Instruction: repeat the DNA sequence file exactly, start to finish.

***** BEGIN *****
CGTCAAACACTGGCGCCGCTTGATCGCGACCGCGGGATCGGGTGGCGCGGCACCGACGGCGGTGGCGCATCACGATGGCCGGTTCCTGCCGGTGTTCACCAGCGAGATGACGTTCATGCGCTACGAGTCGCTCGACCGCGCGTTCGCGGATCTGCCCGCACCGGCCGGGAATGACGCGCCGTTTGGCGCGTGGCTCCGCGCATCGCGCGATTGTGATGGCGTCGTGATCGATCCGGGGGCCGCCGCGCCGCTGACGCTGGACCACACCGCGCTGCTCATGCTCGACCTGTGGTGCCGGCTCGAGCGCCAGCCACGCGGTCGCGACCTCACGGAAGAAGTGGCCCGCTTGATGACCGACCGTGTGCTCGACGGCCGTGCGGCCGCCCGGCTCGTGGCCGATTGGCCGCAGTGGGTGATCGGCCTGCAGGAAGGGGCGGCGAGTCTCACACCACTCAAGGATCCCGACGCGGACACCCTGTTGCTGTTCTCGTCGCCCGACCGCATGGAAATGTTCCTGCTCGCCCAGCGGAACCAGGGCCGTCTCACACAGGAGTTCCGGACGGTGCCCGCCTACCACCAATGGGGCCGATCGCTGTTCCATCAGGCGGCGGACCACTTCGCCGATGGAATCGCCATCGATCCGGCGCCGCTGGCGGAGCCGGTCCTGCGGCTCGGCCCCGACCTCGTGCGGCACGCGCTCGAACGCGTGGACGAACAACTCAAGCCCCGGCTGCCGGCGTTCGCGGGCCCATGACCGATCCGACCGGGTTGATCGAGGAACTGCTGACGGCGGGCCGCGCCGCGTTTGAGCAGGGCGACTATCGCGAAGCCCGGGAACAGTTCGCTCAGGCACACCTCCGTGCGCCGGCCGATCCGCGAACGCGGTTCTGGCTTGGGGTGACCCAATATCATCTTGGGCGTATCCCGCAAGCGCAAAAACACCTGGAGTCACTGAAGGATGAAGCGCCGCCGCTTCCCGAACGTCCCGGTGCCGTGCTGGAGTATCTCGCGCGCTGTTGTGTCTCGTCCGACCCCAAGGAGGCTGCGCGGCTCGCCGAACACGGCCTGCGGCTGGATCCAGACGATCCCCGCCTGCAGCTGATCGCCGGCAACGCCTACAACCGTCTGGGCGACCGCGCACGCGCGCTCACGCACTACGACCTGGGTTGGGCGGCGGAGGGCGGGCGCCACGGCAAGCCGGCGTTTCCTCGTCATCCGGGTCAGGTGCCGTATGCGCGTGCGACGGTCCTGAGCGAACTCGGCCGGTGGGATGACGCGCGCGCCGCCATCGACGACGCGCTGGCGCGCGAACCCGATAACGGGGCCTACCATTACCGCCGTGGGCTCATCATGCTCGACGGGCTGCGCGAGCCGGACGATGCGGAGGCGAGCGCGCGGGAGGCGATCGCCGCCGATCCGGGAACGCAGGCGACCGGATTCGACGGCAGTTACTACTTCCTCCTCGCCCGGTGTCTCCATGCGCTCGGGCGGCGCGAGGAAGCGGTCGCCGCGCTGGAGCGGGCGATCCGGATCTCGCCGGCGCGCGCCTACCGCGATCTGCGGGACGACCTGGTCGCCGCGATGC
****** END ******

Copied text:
CGTCAAACACTGGCGCCGCTTGATCGCGACCGCGGGATCGGGTGGCGCGGCACCGACGGCGGTGGCGCATCACGATGGCCGGTTCCTGCCGGTGTTCACCAGCGAGATGACGTTCATGCGCTACGAGTCGCTCGACCGCGCGTTCGCGGATCTGCCCGCACCGGCCGGGAATGACGCGCCGTTTGGCGCGTGGCTCCGCGCATCGCGCGATTGTGATGGCGTCGTGATCGATCCGGGGGCCGCCGCGCCGCTGACGCTGGACCACACCGCGCTGCTCATGCTCGACCTGTGGTGCCGGCTCGAGCGCCAGCCACGCGGTCGCGACCTCACGGAAGAAGTGGCCCGCTTGATGACCGACCGTGTGCTCGACGGCCGTGCGGCCGCCCGGCTCGTGGCCGATTGGCCGCAGTGGGTGATCGGCCTGCAGGAAGGGGCGGCGAGTCTCACACCACTCAAGGATCCCGACGCGGACACCCTGTTGCTGTTCTCGTCGCCCGACCGCATGGAAATGTTCCTGCTCGCCCAGCGGAACCAGGGCCGTCTCACACAGGAGTTCCGGACGGTGCCCGCCTACCACCAATGGGGCCGATCGCTGTTCCATCAGGCGGCGGACCACTTCGCCGATGGAATCGCCATCGATCCGGCGCCGCTGGCGGAGCCGGTCCTGCGGCTCGGCCCCGACCTCGTGCGGCACGCGCTCGAACGCGTGGACGAACAACTCAAGCCCCGGCTGCCGGCGTTCGCGGGCCCATGACCGATCCGACCGGGTTGATCGAGGAACTGCTGACGGCGGGCCGCGCCGCGTTTGAGCAGGGCGACTATCGCGAAGCCCGGGAACAGTTCGCTCAGGCACACCTCCGTGCGCCGGCCGATCCGCGAACGCGGTTCTGGCTTGGGGTGACCCAATATCATCTTGGGCGTATCCCGCAAGCGCAAAAACACCTGGAGTCACTGAAGGATGAAGCGCCGCCGCTTCCCGAACGTCCCGGTGCCGTGCTGGAGTATCTCGCGCGCTGTTGTGTCTCGTCCGACCCCAAGGAGGCTGCGCGGCTCGCCGAACACGGCCTGCGGCTGGATCCAGACGATCCCCGCCTGCAGCTGATCGCCGGCAACGCCTACAACCGTCTGGGCGACCGCGCACGCGCGCTCACGCACTACGACCTGGGTTGGGCGGCGGAGGGCGGGCGCCACGGCAAGCCGGCGTTTCCTCGTCATCCGGGTCAGGTGCCGTATGCGCGTGCGACGGTCCTGAGCGAACTCGGCCGGTGGGATGACGCGCGCGCCGCCATCGACGACGCGCTGGCGCGCGAACCCGATAACGGGGCCTACCATTACCGCCGTGGGCTCATCATGCTCGACGGGCTGCGCGAGCCGGACGATGCGGAGGCGAGCGCGCGGGAGGCGATCGCCGCCGATCCGGGAACGCAGGCGACCGGATTCGACGGCAGTTACTACTTCCTCCTCGCCCGGTGTCTCCATGCGCTCGGGCGGCGCGAGGAAGCGGTCGCCGCGCTGGAGCGGGCGATCCGGATCTCGCCGGCGCGCGCCTACCGCGATCTGCGGGACGACCTGGTCGCCGCGATGC